3 Big Facebook Policy Changes

Facebook updates more policies, which impact advertising, tagging, and teens. Here's what you need to know.

Kristin Burnham, Senior Editor, InformationWeek.com

November 18, 2013

4 Min Read

Facebook users beware: Your posts and likes can be turned into ads shown to your friends and others, depending on your privacy settings.

Facebook announced that it has moved forward with changes to its Data Use Policy and Statement of Rights and Responsibilities, which were first announced in August. By owning a Facebook account, you're allowing the company to use your posts and other personal data for advertising.

Shortly after Facebook revealed the proposed changes to its policies this summer, privacy advocates chastised the social network and petitioned for the FTC to step in and block it. The changes, privacy advocates said, violated Facebook's policies and the 2011 Facebook settlement with the FTC. That settlement stated that the social network deceived consumers by failing to keep privacy promises.

[ Did Facebook break the rules? Read Facebook Policy Changes Draw Privacy Advocates' Ire. ]

Erin Egan, Facebook's chief privacy officer, said in a statement that the social network proposed the changes because it thought it could improve the way it explained its policies. "But your feedback was clear -- we can do better -- and it led to a number of clarifying edits," she said. Here's what you need to know.

Facebook maintains that its update does not change its advertising policies and practices -- it's an update "to clarify language."


When you like a page on Facebook, it creates a story that can be seen on your timeline, in your News Feed, and in Graph Search. Facebook can take this action and pair it with an ad, which is visible to the audience you choose in your privacy settings. For example, if you allow only your friends to see that you have liked a page, only your friends will be able to see the ad that's paired with that story.

If you don't want to see ads tailored to you, you can opt out. To do this, visit your privacy settings page and clicking the "Ads" tab on the left-side menu. Under "Website and Mobile App Custom Audiences" click "Opt out" in the second bullet point. This takes you to a page where you can opt out of social advertising.

Note that this will take effect only for the browser you're currently using. If you use multiple browsers on multiple machines, you will need to set this option again for each one. This setting does not opt you out of seeing ads on Facebook, nor does prevent your actions from being used in social ads.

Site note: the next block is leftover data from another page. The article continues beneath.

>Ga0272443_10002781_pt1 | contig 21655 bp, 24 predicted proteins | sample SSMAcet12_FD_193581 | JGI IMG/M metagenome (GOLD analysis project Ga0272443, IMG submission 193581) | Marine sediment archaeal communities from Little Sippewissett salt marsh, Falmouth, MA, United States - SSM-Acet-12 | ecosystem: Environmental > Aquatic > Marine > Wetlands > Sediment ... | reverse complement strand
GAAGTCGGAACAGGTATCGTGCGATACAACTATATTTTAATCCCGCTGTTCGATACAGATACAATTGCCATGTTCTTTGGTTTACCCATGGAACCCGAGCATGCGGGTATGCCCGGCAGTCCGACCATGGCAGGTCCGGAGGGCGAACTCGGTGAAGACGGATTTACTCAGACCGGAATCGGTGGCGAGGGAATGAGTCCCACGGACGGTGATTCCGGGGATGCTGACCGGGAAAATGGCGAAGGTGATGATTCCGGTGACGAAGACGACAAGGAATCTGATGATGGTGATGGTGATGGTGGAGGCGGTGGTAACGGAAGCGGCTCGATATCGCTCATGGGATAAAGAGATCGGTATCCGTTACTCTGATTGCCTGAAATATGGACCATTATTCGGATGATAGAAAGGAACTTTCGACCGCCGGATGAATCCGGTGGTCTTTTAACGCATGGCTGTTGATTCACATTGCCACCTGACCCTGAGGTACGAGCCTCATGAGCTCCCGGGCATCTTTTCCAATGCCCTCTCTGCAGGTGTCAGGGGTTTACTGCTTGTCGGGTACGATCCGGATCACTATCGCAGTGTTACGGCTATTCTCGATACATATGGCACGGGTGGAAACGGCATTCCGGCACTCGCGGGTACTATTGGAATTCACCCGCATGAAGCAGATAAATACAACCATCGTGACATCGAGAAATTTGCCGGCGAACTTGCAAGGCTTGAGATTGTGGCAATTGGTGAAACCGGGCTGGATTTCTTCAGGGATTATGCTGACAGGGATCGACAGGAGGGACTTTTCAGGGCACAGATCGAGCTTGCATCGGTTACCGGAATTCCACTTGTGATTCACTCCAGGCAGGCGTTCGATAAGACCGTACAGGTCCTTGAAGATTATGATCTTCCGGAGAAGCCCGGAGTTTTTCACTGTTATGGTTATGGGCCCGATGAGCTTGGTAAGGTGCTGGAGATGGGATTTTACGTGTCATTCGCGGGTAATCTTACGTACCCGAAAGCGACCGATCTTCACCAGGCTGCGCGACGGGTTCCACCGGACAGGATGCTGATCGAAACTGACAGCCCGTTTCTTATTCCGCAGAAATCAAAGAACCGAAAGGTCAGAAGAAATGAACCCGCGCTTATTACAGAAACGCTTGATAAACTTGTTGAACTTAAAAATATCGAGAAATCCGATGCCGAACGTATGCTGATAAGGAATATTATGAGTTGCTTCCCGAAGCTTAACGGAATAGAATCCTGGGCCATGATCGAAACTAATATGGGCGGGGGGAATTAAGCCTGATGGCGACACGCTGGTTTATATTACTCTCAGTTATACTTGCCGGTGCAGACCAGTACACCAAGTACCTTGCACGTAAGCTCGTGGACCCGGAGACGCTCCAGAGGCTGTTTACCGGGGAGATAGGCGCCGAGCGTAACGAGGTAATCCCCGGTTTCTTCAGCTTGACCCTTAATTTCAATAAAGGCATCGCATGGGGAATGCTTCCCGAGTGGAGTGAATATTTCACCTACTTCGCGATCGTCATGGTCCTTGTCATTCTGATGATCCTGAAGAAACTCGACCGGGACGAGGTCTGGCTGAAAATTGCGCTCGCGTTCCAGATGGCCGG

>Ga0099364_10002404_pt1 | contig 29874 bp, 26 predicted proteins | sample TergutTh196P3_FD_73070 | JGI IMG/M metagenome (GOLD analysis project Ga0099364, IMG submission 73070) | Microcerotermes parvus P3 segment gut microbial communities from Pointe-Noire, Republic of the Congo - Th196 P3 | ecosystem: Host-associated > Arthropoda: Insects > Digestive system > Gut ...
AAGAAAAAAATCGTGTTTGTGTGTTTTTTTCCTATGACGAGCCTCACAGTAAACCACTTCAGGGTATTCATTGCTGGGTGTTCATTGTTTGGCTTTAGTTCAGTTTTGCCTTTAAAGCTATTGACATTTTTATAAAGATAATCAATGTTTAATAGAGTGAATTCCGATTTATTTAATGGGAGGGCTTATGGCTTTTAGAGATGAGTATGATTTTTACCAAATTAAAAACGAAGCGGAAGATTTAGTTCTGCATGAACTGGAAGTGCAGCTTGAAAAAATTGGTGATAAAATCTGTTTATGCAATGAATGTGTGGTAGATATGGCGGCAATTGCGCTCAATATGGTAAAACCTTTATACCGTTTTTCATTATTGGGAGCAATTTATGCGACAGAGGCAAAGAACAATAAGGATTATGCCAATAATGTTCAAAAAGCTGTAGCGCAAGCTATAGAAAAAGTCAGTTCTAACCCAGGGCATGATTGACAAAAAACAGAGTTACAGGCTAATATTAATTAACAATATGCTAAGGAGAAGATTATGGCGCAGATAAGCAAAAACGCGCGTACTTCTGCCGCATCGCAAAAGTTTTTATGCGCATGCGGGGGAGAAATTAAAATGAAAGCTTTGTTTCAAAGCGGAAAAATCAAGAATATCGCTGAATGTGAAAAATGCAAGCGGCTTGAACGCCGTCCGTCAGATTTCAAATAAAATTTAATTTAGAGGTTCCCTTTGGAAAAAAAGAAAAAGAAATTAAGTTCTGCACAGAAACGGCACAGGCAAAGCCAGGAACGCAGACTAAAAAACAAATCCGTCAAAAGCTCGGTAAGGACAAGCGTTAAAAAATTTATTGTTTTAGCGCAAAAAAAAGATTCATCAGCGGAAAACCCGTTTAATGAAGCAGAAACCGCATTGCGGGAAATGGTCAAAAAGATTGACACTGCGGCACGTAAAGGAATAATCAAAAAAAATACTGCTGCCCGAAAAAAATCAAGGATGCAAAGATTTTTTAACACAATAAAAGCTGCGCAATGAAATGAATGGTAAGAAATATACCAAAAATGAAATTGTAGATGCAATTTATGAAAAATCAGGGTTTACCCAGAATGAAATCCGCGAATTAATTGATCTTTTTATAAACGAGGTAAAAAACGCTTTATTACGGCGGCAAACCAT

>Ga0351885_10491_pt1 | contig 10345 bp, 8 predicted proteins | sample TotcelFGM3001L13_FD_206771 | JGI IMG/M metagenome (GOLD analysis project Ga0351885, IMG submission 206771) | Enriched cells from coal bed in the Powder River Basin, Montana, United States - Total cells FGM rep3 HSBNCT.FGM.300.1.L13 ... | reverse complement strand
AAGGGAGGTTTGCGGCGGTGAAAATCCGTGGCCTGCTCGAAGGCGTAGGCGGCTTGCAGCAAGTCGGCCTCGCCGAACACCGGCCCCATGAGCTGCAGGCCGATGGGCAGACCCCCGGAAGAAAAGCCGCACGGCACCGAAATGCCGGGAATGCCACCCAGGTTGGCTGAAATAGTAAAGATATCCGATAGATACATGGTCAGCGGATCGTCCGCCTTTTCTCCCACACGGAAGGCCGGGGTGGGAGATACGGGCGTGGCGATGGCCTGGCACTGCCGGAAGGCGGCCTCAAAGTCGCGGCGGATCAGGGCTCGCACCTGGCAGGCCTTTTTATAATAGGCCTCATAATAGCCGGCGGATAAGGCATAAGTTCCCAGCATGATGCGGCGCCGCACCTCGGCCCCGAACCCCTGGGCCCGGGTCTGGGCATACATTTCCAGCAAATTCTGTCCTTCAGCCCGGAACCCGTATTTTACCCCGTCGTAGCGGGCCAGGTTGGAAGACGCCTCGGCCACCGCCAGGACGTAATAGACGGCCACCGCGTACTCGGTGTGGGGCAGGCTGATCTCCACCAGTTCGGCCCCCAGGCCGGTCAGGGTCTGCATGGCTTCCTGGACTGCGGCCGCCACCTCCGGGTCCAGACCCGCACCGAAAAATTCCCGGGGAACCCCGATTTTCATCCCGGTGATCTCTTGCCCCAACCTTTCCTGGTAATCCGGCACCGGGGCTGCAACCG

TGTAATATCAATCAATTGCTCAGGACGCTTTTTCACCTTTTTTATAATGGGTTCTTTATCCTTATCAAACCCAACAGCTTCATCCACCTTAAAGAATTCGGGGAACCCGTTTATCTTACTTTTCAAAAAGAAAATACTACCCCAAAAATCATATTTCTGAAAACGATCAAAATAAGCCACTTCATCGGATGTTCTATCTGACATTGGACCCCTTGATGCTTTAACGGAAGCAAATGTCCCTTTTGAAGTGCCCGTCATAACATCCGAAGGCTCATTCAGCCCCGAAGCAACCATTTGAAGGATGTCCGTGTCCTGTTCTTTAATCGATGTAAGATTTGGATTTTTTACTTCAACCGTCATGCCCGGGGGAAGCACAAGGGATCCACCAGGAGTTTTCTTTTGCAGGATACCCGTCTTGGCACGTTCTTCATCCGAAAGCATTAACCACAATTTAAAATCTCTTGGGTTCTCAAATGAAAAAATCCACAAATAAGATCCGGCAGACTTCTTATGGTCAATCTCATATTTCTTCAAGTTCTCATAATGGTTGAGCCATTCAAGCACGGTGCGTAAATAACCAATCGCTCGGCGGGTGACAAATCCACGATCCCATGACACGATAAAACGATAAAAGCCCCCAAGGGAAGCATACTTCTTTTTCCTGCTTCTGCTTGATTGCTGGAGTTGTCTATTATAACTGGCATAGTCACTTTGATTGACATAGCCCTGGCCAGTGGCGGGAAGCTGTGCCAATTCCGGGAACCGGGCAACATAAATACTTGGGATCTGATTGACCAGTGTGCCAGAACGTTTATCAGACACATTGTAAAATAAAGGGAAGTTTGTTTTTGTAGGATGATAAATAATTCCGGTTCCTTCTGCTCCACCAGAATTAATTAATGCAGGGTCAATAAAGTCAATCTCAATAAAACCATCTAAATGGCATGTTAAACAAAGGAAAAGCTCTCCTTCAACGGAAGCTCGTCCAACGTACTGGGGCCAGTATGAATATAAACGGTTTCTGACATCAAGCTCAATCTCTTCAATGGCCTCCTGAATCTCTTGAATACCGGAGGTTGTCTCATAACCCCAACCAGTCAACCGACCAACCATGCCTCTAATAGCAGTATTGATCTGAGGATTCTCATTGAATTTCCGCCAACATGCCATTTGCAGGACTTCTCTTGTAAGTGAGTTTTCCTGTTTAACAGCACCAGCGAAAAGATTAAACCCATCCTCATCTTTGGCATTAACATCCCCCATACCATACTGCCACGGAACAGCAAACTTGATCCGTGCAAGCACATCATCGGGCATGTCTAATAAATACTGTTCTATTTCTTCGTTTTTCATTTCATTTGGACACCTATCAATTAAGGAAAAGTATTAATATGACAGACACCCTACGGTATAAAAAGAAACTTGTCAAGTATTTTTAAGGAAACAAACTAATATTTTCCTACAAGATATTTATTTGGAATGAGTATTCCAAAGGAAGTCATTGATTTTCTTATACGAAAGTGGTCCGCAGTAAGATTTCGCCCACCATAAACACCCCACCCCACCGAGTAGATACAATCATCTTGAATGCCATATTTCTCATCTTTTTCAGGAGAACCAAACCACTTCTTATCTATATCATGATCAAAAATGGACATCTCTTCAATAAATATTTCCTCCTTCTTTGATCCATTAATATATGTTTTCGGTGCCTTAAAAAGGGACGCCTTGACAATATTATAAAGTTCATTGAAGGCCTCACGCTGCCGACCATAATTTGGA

Tag Suggest
Your profile picture can be used by Facebook to suggest that your friends tag you in pictures. Here's how Facebook explains the feature:

"After a photo is uploaded it may prompt the question, 'Do you want to tag this photo?' to your friends. If that photo is then tagged, you are notified that a photo of you has been posted so you can check it out. After that, it is up to you what action to take -- for example, you can remove the tag or ask the person who posted the photo to remove it altogether."

To opt out of this feature, visit your Timeline and Tagging page. Click the third option under "How can I manage tags people add and tagging suggestions?" to change it from Friends to No One. The tag suggest feature is not available in all countries, such as the EU, Facebook said.

Facebook and Minors
Facebook originally added a sentence in its policy that said that if you are under the age of 18, you have talked to your parent or guardian and they also agreed to some of Facebook's terms. Facebook has removed this sentence. "This language was about getting a conversation started; we were not seeking and would not have gained any additional rights as a result of this addition," the company said.

In October, Facebook came under fire when it changed its privacy settings to allow teens to post publicly.

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About the Author(s)

Kristin Burnham

Senior Editor, InformationWeek.com

Kristin Burnham currently serves as InformationWeek.com's Senior Editor, covering social media, social business, IT leadership and IT careers. Prior to joining InformationWeek in July 2013, she served in a number of roles at CIO magazine and CIO.com, most recently as senior writer. Kristin's writing has earned an ASBPE Gold Award in 2010 for her Facebook coverage and a Min Editorial and Design Award in 2011 for "Single Online Article." She is a graduate of Syracuse University's S.I. Newhouse School of Public Communications.

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